Sarah Fisher Ames, Abraham Lincoln

Sarah Fisher Ames: Abraham Lincoln (19th century) Carrara Marble
Abraham Lincoln
c. 1868
Carrara Marble
Credit Line
Bequest of Charles Knox Smith
25 x 21 x 12 1/2 in.

A house divided against itself cannot stand. I believe this government cannot endure permanently half slave and half free. I do not expect the Union to be dissolved -I do not expect the house to fall -but I do expect it will cease to be divided. It will become all one thing or all the other.

-Abraham Lincoln, 1858

Sarah Fisher Ames was a master of marble, chiseling an amazing variety of textures into stone to convey a likeness of President Abraham Lincoln that balances his distinct features with an idealized, commanding nobility. Born Sarah Clampitt in Lewes, Delaware, Ames studied art in Boston and spent time in Rome with her husband, the accomplished portraitist, Joseph Alexander Ames. One of approximately 2,000 women nurses who volunteered during the American Civil War, she became the director of a wartime hospital in Washington, D.C.

Ames reportedly knew Lincoln "in an intimate and friendly way,” perhaps having met him in Washington during the war. The president sat for her after the war's end so she could sketch his features and perhaps model his likeness in clay. After Lincoln's assassination in 1865, Ames carved five marble busts based on her sessions with the president; these are considered hallowed works of art. One of the busts was purchased by the United States Congress Joint Committee on the Library in 1868 for $2,000 and was placed in the Senate wing of the U.S. Capitol Building, where it can still be seen today. Another was purchased for the Massachusetts Statehouse, and two others are in collections in Massachusetts - in the Williams College Museum of Art and the Lynn Historical Society. It is extraordinary that Charles Knox Smith obtained this iconic, historic work of art for Woodmere.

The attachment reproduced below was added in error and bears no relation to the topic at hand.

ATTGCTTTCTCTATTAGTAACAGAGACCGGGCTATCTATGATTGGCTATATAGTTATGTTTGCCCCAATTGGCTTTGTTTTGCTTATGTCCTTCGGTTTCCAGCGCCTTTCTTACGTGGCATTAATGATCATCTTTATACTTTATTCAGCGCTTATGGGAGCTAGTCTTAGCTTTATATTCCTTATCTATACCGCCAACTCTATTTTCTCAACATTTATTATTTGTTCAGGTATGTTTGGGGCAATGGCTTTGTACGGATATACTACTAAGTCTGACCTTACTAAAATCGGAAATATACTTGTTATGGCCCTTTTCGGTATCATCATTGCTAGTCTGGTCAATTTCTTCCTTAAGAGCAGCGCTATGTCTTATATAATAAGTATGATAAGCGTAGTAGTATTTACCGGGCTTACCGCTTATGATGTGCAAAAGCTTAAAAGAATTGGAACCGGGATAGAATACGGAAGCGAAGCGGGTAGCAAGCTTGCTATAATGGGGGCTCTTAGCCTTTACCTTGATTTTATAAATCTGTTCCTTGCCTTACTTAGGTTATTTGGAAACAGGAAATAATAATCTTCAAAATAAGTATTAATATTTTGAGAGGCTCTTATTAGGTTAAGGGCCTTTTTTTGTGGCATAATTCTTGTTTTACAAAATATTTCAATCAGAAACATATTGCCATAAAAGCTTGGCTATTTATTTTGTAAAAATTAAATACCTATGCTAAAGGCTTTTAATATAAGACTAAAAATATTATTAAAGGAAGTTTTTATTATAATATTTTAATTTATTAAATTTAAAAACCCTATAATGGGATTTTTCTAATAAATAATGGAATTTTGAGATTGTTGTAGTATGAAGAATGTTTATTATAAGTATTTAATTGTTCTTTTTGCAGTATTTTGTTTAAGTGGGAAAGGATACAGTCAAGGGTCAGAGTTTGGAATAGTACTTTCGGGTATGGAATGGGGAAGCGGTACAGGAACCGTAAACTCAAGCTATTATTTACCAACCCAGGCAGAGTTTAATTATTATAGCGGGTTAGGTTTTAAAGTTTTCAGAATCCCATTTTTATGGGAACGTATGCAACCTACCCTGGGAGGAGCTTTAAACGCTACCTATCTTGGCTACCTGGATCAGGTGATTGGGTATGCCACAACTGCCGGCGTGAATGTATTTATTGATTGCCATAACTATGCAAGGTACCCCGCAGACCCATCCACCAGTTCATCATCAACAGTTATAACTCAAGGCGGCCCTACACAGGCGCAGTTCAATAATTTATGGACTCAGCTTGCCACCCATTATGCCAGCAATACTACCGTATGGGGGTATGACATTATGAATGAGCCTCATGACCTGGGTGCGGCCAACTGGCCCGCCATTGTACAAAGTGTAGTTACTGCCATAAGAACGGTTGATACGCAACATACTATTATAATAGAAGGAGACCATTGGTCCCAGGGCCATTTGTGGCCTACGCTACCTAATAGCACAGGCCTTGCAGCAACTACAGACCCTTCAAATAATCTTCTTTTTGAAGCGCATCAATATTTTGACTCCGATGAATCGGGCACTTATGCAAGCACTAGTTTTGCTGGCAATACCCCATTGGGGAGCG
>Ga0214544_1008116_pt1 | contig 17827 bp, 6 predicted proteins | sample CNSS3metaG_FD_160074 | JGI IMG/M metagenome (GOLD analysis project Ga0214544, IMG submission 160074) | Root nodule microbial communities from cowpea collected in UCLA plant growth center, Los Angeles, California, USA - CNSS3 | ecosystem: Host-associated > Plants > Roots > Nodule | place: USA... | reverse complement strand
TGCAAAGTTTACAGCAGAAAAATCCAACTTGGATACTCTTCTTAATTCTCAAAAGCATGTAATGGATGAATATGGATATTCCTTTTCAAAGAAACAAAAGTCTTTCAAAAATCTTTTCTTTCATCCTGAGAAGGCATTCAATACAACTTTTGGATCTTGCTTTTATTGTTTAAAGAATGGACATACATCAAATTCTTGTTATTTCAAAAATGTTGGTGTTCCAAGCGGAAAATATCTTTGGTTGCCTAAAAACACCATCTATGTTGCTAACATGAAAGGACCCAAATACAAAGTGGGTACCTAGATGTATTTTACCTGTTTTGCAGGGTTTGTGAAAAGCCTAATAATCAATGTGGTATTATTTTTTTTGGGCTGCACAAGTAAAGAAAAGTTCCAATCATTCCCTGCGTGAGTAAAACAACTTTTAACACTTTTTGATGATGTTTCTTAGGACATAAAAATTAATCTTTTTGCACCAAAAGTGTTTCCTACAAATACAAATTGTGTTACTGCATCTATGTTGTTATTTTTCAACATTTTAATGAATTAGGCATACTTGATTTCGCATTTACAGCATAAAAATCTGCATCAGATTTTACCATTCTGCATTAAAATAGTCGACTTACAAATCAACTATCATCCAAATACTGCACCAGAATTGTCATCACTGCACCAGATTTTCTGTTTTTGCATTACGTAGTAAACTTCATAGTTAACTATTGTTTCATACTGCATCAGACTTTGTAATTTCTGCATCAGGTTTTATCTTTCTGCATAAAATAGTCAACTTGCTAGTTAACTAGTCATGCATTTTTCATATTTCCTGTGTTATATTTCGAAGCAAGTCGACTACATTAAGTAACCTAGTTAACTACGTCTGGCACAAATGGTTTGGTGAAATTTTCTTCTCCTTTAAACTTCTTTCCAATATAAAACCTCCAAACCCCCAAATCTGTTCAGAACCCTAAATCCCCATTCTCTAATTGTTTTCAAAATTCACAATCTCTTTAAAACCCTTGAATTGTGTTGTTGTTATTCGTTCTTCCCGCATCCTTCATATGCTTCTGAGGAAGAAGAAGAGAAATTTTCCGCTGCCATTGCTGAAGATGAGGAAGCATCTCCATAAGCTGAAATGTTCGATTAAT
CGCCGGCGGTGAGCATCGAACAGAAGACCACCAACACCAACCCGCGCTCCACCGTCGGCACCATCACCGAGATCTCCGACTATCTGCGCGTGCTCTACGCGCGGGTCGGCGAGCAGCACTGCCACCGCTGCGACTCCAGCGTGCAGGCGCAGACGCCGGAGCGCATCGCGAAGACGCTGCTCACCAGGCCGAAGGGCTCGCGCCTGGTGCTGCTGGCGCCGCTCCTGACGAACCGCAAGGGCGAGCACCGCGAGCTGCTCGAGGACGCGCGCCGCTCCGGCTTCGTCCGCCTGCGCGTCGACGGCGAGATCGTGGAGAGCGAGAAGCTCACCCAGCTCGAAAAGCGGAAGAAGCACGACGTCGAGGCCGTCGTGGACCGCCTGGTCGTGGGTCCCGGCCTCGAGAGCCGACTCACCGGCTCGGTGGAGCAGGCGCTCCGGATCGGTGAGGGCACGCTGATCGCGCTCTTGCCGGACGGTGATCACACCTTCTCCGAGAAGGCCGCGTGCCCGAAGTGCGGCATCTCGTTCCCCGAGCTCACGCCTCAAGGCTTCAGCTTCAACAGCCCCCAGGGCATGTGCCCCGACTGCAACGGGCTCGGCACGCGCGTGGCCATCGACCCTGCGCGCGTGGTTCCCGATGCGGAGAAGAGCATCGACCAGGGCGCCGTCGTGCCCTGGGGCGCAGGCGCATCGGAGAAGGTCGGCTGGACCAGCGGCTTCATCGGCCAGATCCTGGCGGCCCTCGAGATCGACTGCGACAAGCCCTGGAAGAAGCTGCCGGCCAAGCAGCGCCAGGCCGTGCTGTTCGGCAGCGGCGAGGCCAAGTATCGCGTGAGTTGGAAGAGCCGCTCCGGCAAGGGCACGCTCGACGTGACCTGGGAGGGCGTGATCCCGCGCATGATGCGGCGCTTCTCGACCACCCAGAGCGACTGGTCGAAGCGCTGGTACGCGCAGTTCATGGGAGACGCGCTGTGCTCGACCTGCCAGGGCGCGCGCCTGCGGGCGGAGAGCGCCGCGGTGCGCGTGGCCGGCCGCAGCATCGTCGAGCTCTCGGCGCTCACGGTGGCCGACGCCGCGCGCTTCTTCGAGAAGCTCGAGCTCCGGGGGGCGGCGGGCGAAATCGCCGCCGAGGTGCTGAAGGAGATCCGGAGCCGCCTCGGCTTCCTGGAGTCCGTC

Click on the links to view more of the Founder’s Gallery: 

Stories Trigger
Blank field used to trigger form on artwork and artist pages. DO NOT EDIT



We invite you to share your ideas, knowledge, and stories as they relate to the art in our collection. Read what people had to say about this art or use the form below and write to us yourself.

Invalid Input
Invalid Input on Email
Invalid Input on Phone
Invalid Input
Invalid Input